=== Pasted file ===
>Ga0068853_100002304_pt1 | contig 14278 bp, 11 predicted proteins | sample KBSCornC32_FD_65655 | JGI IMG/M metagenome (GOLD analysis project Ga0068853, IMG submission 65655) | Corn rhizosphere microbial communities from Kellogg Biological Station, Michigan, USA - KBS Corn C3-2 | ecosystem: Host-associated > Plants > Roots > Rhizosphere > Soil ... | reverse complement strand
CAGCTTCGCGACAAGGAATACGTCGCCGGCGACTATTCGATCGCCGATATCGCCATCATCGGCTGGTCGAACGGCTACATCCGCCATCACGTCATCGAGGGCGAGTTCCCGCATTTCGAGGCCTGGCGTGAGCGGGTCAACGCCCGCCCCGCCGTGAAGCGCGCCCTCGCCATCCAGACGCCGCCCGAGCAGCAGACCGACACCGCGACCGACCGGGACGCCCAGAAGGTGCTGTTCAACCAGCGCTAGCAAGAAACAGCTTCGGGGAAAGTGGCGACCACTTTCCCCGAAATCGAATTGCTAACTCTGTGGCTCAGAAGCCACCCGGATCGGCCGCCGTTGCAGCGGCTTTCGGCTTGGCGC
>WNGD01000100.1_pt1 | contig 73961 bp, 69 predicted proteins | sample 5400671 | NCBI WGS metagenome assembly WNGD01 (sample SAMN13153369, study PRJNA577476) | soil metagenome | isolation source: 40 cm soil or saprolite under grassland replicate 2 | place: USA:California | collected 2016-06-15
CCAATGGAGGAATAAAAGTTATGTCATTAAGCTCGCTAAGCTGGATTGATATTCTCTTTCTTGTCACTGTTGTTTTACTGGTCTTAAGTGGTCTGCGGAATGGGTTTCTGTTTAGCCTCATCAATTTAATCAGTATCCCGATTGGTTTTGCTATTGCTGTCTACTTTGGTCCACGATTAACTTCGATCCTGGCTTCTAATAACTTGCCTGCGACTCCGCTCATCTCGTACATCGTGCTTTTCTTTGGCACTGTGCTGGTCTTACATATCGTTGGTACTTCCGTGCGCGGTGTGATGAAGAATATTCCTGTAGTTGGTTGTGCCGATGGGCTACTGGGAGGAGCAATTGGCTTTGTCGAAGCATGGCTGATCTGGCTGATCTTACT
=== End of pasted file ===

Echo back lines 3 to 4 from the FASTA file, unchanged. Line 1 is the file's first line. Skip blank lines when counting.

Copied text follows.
>WNGD01000100.1_pt1 | contig 73961 bp, 69 predicted proteins | sample 5400671 | NCBI WGS metagenome assembly WNGD01 (sample SAMN13153369, study PRJNA577476) | soil metagenome | isolation source: 40 cm soil or saprolite under grassland replicate 2 | place: USA:California | collected 2016-06-15
CCAATGGAGGAATAAAAGTTATGTCATTAAGCTCGCTAAGCTGGATTGATATTCTCTTTCTTGTCACTGTTGTTTTACTGGTCTTAAGTGGTCTGCGGAATGGGTTTCTGTTTAGCCTCATCAATTTAATCAGTATCCCGATTGGTTTTGCTATTGCTGTCTACTTTGGTCCACGATTAACTTCGATCCTGGCTTCTAATAACTTGCCTGCGACTCCGCTCATCTCGTACATCGTGCTTTTCTTTGGCACTGTGCTGGTCTTACATATCGTTGGTACTTCCGTGCGCGGTGTGATGAAGAATATTCCTGTAGTTGGTTGTGCCGATGGGCTACTGGGAGGAGCAATTGGCTTTGTCGAAGCATGGCTGATCTGGCTGATCTTACT